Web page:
Don't Stress Your Flow . . .
Don't stress about deviations to your plan as this can cause the "Oh, what the heck!" effect, which can compromise your whole plan. In a 2010 study at the University of Toronto, researchers found that those who had thought they'd accidentally blown their diet "testing" cookies ate over fifty percent more cookies than those who weren't dieting!2 Further research found this "Oh, what the heck!" effect was even stronger with short-term goals that weren't diet-related.
"The flow," as defined by Mihaly Csíkszentmihályi (say that 10 times fast), Director of the Quality of Life Research Center, is the state in which we are seemingly effortlessly and acutely productive. Although Csíkszentmihályi has found that we cannot get into "the flow" by sheer willpower or force, we are more likely to enter this rapturous state of joyful productivity when we throw ourselves completely and utterly into a task. It's also known as "giving 110% percent." To find out more on the flow, check out Csíkszentmihályi's book, Finding Flow, or watch his TED talk.
In studies, multitaskers got less done that those who focused on one task at a time. In a 2009 study by Stanford University professors, the researchers found that our brains aren't as capable at shifting quickly as we maybe had thought, or wished. Multitaskers failed significantly in both memory and achievement, because when they moved between tasks, their brains were still attached to the thing they weren't doing.3 To be more productive, complete one task and then move onto another. (Need practice? Stop texting your friend right now and focus on finishing this article.)
Are you hoarding all your tasks to make sure they are done "right"? Don't be afraid to delegate. And don't just leave delegating for work projects. Self-made millionaire Erica Douglass has often advised that you should value your time. Determine your hourly worth and if you can hire someone to clean your home, do your yard work, or tackle a chore for you for less than that rate, save yourself the hours. What about for small tasks like picking up your dry cleaning? Check out TaskRabbit®, a site that helps you find trustworthy folks nearby you to do them!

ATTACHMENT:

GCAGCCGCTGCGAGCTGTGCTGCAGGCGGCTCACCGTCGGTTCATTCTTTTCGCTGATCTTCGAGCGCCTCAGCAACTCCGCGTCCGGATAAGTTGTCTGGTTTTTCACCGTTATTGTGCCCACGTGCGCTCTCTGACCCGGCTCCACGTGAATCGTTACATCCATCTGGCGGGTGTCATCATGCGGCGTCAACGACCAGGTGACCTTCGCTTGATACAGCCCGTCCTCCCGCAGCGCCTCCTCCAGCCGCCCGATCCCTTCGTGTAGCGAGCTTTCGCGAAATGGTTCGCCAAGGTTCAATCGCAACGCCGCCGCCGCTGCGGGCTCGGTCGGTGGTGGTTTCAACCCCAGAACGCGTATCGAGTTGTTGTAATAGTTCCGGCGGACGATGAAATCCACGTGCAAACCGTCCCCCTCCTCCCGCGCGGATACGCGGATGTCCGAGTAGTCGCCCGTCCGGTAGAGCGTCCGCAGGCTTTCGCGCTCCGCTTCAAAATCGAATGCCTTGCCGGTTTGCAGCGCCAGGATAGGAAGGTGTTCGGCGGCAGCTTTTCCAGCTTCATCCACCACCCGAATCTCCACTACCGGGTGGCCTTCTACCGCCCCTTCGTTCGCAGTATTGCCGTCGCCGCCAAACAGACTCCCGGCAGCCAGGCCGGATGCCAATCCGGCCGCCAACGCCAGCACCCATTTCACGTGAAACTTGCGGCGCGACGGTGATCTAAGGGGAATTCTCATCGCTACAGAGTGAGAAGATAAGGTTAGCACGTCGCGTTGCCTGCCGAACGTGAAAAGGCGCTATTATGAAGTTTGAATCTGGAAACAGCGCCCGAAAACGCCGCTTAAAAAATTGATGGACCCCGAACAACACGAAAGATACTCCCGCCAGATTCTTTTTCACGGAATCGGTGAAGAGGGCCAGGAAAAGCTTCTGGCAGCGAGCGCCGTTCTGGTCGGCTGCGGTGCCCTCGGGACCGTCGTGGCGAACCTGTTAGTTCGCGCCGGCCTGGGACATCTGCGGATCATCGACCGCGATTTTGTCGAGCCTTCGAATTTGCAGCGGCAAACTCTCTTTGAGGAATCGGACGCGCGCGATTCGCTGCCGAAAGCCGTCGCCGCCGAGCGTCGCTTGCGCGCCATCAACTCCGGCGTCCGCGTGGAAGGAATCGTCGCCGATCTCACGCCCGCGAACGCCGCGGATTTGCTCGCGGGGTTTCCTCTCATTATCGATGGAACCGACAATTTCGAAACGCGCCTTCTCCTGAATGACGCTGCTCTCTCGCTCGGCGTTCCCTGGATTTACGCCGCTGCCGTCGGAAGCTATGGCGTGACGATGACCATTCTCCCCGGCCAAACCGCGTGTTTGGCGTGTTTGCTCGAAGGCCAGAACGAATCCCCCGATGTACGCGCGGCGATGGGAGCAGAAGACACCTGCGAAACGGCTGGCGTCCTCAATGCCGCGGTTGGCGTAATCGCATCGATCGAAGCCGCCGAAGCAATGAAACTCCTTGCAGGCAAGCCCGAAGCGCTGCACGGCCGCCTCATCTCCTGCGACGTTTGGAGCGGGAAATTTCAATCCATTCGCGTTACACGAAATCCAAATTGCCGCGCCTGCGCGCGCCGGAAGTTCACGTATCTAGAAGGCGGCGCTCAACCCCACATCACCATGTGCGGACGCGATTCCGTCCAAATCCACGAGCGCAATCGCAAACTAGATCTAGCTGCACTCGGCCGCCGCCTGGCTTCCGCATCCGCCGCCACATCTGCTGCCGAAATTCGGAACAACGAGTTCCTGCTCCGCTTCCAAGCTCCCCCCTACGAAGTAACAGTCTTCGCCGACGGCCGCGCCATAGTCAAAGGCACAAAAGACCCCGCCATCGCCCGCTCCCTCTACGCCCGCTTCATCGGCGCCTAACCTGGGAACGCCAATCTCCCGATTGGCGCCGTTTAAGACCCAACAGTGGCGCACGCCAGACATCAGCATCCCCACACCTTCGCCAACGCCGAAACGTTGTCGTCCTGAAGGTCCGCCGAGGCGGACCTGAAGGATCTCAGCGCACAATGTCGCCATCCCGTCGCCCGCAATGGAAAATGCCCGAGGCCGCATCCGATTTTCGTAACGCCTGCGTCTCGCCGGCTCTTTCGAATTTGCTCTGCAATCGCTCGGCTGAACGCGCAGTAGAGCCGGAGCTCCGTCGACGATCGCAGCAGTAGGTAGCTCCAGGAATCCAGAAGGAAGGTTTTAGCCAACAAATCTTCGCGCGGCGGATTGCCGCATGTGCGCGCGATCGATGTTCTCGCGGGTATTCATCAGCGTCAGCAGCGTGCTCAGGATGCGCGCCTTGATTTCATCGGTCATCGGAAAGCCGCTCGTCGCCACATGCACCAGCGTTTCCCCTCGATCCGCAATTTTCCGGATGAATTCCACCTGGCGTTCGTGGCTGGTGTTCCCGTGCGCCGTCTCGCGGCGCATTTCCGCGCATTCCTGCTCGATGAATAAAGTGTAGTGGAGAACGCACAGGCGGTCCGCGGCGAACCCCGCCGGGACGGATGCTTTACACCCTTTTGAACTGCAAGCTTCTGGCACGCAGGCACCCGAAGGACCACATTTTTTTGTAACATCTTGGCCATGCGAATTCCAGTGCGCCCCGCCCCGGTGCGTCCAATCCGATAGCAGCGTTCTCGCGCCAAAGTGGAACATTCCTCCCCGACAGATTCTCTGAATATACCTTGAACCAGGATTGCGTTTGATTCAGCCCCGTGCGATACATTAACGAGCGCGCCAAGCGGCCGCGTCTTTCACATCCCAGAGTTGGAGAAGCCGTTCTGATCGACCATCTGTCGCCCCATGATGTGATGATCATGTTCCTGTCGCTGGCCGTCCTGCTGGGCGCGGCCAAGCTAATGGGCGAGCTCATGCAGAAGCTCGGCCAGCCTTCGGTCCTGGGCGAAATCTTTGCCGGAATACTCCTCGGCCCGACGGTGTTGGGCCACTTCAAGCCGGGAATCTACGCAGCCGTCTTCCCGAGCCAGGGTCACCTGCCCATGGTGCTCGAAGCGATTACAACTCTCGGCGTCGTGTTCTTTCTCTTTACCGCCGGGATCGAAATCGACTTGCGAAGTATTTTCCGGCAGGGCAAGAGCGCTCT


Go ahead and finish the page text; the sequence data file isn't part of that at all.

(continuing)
Don't Work Overtime
Working less hours a day can actually make you more productive. Carmaker Henry Ford famously discovered that his employees were actually getting more done in eight hours a day than when they put in overtime. Research by the Business Roundtable discovered that 40-hour-maximum workweeks are best for productivity.4 It prevents burnout, exhaustion, and with less time to get those projects done, you're less likely to goof off.
Look at the Adorable Kitten Meme. No, Really.
Yes, the Internet is a huge time suck. But, Japanese researchers recently found that subjects who looked at pictures of cute, fluffy baby animals were more productive than those who didn't. But not any pictures will do. Those subjects were more productive than those who looked at adult animals or "pleasant foods."5 Bonus points if they're playing a keyboard.
Take 2 Minutes for Meditation
You might be skeptical, but meditation can improve your memory, productivity, and focus. Don't have a clue how to start? Go to Calm.com for guided sessions lasting from two to twenty minutes.6
Designate a Life Coach
Being accountable to someone can motivate behavior. Make an agreement with a friend to check in on each other to see how goals are coming along. If you prefer an app to a human coach, apps like Unstuck™ for the iPad® can help you get moving and accomplishing those bigger projects.
Are you using automatic bill pay options or auto-ship options, like Amazon's "Subscribe and Save?" Whether it's contact lenses, pet food, or medication, you can make sure you receive the products you purchase each month without having to go online and reorder them. Beachbody® offers an auto-ship option as well with Home Direct so that you don't have to reorder products like Shakeology® or Results and Recovery Formula® every month.
Calm Your Racing Brain
Can't sleep because your mind is racing? Simply breathe deeply (deep breathing slows the heart and respiratory rate which can help you sleep) and write down those thoughts. Once they're on paper (or in your phone), your brain will stop working so hard to remember them.
Your Bedtime is Non-Negotiable
Who knew it was awesome that our childhood bedtimes were enforced? Both the structure and the sleep will do you well. Sleep is one of the most important factors in being productive in your intellectual, physical, and emotional life. Experts have found that a regular "bedtime" is one of the most effective ways to stay productive.7
Healthy Fast Food